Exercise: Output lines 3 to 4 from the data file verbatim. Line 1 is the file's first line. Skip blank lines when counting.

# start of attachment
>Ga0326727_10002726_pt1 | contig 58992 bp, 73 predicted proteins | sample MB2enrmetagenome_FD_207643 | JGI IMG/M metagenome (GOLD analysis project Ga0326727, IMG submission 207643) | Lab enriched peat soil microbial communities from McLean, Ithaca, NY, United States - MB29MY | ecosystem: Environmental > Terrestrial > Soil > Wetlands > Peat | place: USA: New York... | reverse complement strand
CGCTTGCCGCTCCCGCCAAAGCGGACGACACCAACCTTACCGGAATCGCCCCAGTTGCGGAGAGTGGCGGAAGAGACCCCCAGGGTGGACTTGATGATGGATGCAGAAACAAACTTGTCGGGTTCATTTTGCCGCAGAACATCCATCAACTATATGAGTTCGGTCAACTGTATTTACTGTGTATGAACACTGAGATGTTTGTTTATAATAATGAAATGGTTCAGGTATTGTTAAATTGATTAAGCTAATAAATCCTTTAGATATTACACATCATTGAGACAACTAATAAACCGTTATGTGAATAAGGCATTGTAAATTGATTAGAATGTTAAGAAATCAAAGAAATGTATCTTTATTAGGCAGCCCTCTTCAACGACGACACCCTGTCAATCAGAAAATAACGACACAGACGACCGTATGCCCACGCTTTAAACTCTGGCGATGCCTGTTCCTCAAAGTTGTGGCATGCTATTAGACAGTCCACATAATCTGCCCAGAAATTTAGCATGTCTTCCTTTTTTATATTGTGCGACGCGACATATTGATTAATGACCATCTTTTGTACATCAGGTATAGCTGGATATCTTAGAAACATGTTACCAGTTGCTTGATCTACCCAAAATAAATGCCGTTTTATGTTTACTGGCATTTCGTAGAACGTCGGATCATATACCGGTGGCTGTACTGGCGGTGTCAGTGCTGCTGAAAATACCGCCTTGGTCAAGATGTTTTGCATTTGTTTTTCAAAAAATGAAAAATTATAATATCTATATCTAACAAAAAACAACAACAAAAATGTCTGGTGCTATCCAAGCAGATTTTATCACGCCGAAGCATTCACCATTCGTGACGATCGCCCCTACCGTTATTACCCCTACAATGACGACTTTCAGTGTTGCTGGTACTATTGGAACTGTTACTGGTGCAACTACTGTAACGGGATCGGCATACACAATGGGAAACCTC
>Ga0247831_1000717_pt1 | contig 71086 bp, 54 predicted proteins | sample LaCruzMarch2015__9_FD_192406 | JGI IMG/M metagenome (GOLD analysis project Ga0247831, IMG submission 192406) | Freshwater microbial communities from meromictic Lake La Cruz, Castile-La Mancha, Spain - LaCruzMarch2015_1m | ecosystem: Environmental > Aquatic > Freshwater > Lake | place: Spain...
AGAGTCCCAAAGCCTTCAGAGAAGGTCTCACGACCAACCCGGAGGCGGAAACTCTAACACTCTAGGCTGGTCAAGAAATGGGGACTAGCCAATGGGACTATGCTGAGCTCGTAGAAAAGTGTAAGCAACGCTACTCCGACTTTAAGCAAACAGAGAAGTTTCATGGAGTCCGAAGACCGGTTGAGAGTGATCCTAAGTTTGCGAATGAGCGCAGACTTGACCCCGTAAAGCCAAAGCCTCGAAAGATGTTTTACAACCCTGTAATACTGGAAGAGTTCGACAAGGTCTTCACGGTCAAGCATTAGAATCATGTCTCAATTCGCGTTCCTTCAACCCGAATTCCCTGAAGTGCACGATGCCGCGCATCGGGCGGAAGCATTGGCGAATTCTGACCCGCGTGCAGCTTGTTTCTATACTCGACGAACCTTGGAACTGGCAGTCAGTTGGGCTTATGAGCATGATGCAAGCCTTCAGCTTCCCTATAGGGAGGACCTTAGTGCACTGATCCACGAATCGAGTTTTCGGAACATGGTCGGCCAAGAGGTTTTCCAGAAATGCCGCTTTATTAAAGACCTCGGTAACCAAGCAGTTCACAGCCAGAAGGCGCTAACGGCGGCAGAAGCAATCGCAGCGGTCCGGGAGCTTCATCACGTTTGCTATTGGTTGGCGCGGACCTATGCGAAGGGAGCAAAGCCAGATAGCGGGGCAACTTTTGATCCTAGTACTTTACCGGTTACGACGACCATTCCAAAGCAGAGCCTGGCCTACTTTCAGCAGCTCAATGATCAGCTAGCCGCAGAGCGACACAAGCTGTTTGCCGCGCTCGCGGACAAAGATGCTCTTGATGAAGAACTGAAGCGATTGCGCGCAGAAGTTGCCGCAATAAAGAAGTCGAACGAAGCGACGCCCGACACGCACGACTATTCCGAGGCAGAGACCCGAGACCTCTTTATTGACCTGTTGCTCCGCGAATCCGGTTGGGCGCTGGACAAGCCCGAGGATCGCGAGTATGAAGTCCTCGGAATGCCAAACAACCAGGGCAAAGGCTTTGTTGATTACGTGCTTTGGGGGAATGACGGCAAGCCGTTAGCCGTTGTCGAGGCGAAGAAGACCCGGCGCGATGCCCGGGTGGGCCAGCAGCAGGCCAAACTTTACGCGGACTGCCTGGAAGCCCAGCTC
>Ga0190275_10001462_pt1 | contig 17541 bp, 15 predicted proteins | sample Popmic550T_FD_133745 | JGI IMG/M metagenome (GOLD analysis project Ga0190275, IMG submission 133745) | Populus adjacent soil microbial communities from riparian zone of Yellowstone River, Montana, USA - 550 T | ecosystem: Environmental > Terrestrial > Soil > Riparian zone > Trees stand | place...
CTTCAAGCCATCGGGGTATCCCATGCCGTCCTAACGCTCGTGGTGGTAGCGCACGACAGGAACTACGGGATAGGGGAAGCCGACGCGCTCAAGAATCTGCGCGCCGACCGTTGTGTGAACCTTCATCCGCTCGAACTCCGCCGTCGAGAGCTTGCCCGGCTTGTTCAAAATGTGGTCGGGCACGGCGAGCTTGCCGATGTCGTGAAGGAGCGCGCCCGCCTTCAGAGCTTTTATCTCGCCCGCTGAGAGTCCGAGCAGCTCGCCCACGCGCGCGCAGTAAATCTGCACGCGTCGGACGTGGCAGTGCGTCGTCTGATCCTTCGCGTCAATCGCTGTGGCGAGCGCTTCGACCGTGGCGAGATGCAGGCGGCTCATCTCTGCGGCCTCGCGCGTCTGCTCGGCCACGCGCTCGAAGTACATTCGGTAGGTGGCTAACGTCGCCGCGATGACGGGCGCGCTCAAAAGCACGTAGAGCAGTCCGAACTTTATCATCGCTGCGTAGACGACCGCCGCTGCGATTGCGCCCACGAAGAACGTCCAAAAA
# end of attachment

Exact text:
>Ga0247831_1000717_pt1 | contig 71086 bp, 54 predicted proteins | sample LaCruzMarch2015__9_FD_192406 | JGI IMG/M metagenome (GOLD analysis project Ga0247831, IMG submission 192406) | Freshwater microbial communities from meromictic Lake La Cruz, Castile-La Mancha, Spain - LaCruzMarch2015_1m | ecosystem: Environmental > Aquatic > Freshwater > Lake | place: Spain...
AGAGTCCCAAAGCCTTCAGAGAAGGTCTCACGACCAACCCGGAGGCGGAAACTCTAACACTCTAGGCTGGTCAAGAAATGGGGACTAGCCAATGGGACTATGCTGAGCTCGTAGAAAAGTGTAAGCAACGCTACTCCGACTTTAAGCAAACAGAGAAGTTTCATGGAGTCCGAAGACCGGTTGAGAGTGATCCTAAGTTTGCGAATGAGCGCAGACTTGACCCCGTAAAGCCAAAGCCTCGAAAGATGTTTTACAACCCTGTAATACTGGAAGAGTTCGACAAGGTCTTCACGGTCAAGCATTAGAATCATGTCTCAATTCGCGTTCCTTCAACCCGAATTCCCTGAAGTGCACGATGCCGCGCATCGGGCGGAAGCATTGGCGAATTCTGACCCGCGTGCAGCTTGTTTCTATACTCGACGAACCTTGGAACTGGCAGTCAGTTGGGCTTATGAGCATGATGCAAGCCTTCAGCTTCCCTATAGGGAGGACCTTAGTGCACTGATCCACGAATCGAGTTTTCGGAACATGGTCGGCCAAGAGGTTTTCCAGAAATGCCGCTTTATTAAAGACCTCGGTAACCAAGCAGTTCACAGCCAGAAGGCGCTAACGGCGGCAGAAGCAATCGCAGCGGTCCGGGAGCTTCATCACGTTTGCTATTGGTTGGCGCGGACCTATGCGAAGGGAGCAAAGCCAGATAGCGGGGCAACTTTTGATCCTAGTACTTTACCGGTTACGACGACCATTCCAAAGCAGAGCCTGGCCTACTTTCAGCAGCTCAATGATCAGCTAGCCGCAGAGCGACACAAGCTGTTTGCCGCGCTCGCGGACAAAGATGCTCTTGATGAAGAACTGAAGCGATTGCGCGCAGAAGTTGCCGCAATAAAGAAGTCGAACGAAGCGACGCCCGACACGCACGACTATTCCGAGGCAGAGACCCGAGACCTCTTTATTGACCTGTTGCTCCGCGAATCCGGTTGGGCGCTGGACAAGCCCGAGGATCGCGAGTATGAAGTCCTCGGAATGCCAAACAACCAGGGCAAAGGCTTTGTTGATTACGTGCTTTGGGGGAATGACGGCAAGCCGTTAGCCGTTGTCGAGGCGAAGAAGACCCGGCGCGATGCCCGGGTGGGCCAGCAGCAGGCCAAACTTTACGCGGACTGCCTGGAAGCCCAGCTC